Characterization of a second methylene tetrahydromethanopterin dehydrogenase from Methylobacterium extorquens AM1


J. A. Vorholt, Max-Planck-Institut für terrestrische Mikrobiologie, Karl-von-Frisch-Strasse, D-35043 Marburg, Germany. Fax: + 49 6421178299, Tel.: + 49 6421178331, E-mail:


Cell extracts of Methylobacterium extorquens AM1 were recently found to catalyze the dehydrogenation of methylene tetrahydromethanopterin (methylene H4MPT) with NAD+ and NADP+. The purification of a 32-kDa NADP-specific methylene H4MPT dehydrogenase (MtdA) was described already. Here we report on the characterization of a second methylene H4MPT dehydrogenase (MtdB) from this aerobic α-proteobacterium. Purified MtdB with an apparent molecular mass of 32 kDa was shown to catalyze the oxidation of methylene H4MPT to methenyl H4MPT with NAD+ and NADP+ via a ternary complex catalytic mechanism. The Km for methylene H4MPT was 50 µm with NAD+ (Vmax = 1100 U·mg−1) and 100 µm with NADP+ (Vmax = 950 U·mg−1). The Km value for NAD+ was 200 µm and for NADP+ 20 µm. In contrast to MtdA, MtdB could not catalyze the dehydrogenation of methylene tetrahydrofolate. Via the N-terminal amino-acid sequence, the MtdB encoding gene was identified to be orfX located in a cluster of genes whose translated products show high sequence identities to enzymes previously found only in methanogenic and sulfate reducing archaea. Despite its location, MtdB did not show sequence similarity to archaeal enzymes. The highest similarity was to MtdA, whose encoding gene is located outside of the archaeal island. Mutants defective in MtdB were unable to grow on methanol and showed a pronounced sensitivity towards formaldehyde. On the basis of the mutant phenotype and of the kinetic properties, possible functions of MtdB and MtdA are discussed. We also report that both MtdB and MtdA can be heterologously overproduced in Escherichia coli making these two enzymes readily available for structural analysis.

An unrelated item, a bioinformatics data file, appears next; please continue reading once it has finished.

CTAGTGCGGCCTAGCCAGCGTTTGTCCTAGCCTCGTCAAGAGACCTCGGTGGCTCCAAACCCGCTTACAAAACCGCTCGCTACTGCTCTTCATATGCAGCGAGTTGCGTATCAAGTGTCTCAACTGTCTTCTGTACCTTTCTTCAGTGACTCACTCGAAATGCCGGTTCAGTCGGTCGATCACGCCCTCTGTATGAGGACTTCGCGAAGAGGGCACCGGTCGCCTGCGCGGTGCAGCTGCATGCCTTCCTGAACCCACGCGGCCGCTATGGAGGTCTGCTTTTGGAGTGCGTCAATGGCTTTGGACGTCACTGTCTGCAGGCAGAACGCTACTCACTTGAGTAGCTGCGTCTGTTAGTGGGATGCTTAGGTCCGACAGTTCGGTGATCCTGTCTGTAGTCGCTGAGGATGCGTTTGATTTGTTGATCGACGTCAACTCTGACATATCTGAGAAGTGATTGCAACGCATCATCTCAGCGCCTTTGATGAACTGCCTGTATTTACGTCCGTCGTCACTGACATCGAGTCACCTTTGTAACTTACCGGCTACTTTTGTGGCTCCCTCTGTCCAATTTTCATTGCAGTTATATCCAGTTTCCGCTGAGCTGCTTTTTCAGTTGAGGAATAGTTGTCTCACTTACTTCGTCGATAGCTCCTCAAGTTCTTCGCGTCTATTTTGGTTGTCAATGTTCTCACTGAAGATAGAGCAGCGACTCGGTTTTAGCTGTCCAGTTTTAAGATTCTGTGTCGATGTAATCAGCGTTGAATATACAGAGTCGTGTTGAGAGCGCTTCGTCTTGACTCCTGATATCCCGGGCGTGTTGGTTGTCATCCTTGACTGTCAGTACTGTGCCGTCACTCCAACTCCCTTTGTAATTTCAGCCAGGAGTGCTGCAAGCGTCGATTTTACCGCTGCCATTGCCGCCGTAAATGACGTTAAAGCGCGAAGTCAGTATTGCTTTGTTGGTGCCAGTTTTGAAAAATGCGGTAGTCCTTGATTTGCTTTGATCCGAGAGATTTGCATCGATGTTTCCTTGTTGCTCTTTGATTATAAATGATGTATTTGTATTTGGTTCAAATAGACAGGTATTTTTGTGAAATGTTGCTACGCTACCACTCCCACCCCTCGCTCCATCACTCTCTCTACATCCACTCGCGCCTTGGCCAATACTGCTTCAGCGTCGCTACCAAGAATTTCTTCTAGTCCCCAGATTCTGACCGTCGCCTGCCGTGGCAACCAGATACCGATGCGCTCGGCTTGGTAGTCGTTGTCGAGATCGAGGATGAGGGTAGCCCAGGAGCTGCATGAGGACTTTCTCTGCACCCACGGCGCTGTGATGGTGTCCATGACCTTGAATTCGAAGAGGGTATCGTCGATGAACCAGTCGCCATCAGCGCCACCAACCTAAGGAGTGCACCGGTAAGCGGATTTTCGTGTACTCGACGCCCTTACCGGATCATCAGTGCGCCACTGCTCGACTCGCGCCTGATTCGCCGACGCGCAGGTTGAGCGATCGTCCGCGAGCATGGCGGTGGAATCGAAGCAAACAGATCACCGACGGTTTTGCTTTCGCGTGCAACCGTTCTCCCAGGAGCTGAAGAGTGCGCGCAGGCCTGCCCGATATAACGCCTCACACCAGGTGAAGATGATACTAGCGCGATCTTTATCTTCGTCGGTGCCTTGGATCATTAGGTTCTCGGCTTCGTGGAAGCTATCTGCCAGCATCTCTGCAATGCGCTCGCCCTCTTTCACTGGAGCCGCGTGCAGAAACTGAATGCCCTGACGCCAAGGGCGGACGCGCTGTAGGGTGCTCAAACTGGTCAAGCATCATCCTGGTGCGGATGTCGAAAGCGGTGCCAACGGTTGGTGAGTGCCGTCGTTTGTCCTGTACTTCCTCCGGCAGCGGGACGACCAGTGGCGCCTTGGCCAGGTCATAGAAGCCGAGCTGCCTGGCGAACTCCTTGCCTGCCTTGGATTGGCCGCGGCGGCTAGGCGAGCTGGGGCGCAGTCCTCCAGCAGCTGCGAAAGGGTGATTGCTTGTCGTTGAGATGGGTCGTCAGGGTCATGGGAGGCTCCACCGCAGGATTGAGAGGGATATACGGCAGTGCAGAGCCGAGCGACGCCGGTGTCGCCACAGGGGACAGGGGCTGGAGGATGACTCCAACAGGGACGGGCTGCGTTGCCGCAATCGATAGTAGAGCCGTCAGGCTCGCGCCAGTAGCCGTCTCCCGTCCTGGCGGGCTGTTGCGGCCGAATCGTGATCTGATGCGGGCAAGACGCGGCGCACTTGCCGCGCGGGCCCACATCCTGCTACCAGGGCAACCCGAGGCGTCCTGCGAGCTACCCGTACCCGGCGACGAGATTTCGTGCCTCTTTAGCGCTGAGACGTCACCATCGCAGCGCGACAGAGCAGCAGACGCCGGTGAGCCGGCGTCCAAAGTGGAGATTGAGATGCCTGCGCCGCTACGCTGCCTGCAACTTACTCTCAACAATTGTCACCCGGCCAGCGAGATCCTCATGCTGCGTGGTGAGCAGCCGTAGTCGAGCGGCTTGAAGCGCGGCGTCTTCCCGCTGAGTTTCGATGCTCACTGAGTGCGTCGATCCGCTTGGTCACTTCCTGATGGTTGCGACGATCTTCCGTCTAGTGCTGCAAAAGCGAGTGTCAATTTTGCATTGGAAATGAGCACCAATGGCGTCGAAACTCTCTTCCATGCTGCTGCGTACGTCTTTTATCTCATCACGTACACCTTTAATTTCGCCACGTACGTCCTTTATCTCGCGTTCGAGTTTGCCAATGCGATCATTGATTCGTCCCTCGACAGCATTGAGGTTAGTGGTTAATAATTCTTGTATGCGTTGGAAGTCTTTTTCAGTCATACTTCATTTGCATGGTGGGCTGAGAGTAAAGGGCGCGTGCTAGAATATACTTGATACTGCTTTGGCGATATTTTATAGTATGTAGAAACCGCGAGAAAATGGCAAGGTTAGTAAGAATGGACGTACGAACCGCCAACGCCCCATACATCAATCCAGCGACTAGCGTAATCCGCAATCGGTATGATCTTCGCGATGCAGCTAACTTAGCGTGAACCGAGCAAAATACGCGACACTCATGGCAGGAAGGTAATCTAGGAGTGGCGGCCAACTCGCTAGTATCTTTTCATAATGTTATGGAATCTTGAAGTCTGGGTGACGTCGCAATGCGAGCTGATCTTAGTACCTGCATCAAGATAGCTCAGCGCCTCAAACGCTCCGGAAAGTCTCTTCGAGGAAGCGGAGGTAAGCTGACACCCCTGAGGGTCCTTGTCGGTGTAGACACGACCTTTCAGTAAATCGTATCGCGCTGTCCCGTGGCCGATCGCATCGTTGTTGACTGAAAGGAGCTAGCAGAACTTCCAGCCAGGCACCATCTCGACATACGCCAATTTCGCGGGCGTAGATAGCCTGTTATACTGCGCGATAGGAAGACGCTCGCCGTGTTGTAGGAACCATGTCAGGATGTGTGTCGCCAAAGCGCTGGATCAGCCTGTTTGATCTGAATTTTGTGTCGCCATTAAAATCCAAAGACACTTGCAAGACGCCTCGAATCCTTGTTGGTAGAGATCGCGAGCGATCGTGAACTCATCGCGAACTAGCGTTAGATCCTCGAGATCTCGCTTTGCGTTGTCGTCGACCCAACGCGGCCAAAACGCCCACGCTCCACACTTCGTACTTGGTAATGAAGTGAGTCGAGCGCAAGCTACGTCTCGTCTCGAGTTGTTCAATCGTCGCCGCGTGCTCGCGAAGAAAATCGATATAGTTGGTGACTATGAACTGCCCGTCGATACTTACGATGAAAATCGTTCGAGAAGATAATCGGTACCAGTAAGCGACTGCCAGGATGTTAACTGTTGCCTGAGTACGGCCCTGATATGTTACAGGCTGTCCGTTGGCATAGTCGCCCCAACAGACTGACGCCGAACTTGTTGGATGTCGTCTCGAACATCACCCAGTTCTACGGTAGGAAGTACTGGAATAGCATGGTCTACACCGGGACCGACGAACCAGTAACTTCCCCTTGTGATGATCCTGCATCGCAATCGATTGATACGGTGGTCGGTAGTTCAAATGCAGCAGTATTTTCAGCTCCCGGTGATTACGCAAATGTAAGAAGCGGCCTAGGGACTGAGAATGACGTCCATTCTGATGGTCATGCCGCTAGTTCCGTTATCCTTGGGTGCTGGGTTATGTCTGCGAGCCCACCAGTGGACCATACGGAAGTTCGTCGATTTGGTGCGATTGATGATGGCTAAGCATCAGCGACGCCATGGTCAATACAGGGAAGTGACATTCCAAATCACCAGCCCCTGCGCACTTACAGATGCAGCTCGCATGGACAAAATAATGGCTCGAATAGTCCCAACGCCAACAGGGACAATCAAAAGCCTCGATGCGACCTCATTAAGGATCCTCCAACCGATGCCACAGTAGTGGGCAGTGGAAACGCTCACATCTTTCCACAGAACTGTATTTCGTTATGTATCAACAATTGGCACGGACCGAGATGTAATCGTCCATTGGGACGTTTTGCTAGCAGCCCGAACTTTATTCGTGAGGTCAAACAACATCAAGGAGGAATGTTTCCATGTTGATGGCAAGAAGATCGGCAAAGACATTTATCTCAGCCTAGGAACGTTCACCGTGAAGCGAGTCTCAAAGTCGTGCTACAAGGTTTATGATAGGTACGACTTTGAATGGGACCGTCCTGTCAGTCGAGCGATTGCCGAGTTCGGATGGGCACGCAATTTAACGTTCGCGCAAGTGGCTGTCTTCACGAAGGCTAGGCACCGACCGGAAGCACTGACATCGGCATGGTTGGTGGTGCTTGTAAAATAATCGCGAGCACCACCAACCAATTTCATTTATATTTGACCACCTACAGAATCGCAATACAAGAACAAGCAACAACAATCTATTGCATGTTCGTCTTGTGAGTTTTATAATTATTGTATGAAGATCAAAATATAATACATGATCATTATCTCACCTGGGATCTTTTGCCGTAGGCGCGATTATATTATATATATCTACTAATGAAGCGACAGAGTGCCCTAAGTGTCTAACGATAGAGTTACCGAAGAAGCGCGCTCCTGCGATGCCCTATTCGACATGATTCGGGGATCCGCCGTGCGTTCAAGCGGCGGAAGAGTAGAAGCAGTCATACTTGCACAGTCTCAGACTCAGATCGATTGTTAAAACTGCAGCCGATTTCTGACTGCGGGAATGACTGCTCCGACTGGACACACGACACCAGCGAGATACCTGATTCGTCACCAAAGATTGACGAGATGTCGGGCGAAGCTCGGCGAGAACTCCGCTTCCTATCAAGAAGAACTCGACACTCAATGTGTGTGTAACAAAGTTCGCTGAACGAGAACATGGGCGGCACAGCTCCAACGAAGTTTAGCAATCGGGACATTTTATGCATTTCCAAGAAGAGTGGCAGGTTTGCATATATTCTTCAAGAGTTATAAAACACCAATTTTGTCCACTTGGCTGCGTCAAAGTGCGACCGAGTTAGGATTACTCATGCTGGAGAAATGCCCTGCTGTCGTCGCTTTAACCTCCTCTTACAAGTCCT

NADP-dependent methylene tetrahydromethanopterin dehydrogenase


NAD(P)-dependent methylene tetrahydromethanopterin dehydrogenase





The methylotrophic α-proteobacterium Methylobacterium extorquens AM1 possesses tetrahydrofolate (H4F) and dephospho tetrahydromethanopterin (H4MPT), two structural analogue C1 carriers [1,2]. In cell extracts of this aerobic α-proteobacterium H4MPT- and H4F-dependent enzymes were found. It was proposed that they participate in two separate C1 pathways, the one with the H4MPT-dependent enzymes being mainly involved in formaldehyde oxidation to CO2[1,2].

Three H4MPT-dependent enzymes from M. extorquens AM1 have been purified until now and characterized: methenyl H4MPT cyclohydrolase (MchA) [3], formylmethanofuran: H4MPT formyltransferase (FfsA) (B. K. Pomper and J. A. Vorholt, unpublished results) and a NADP-specific methylene H4MPT dehydrogenase (MtdA) [2]. MchA and FfsA were found to have high sequence similarity to the respective enzymes from methanogenic and sulfate reducing archaea and their encoding genes were shown to be located within a cluster of genes whose deduced gene products show, with an exception of OrfX, high sequence similarity to proteins found until now only in methanogenic and sulfate reducing archaea [1]. The gene encoding MtdA is not located within this gene cluster and MtdA does not show significant sequence similarity at the protein level to archaea specific F420-dependent or H2-forming methylene H4MPT dehydrogenases [4]. MtdA shows only minor sequence identity (< 15%) to methylene H4F dehydrogenases from bacteria and eucarya [5–9], which is consistent with the fact that MtdA from M. extorquens AM1 exhibits activity with methylene H4F, although the catalytic efficiency of this reaction is 20-fold lower than the reaction with methylene H4MPT.

Cell extracts of M. extorquens AM1 do not only catalyze the dehydrogenation of methylene H4MPT with NADP+ but also with NAD+. As purified MtdA is NADP-specific this finding indicates the presence of a second methylene H4MPT dehydrogenase. This enzyme, designated MtdB, was now purified, its encoding gene identified as orfX and its function deduced from the phenotype of orfX insertion mutants.

NAD- and NADP-dependent methylene H4MPT dehydrogenase activities were also found in all methylotrophic and methanotrophic proteobacteria analyzed that assimilate formaldehyde by the serine or ribulose monophosphate pathway as well as autotrophic Xanthobacter strains [10]. Detailed analysis of these enzymes in M. extorquens AM1 might therefore help to understand C1 metabolism in other methylotrophic bacteria.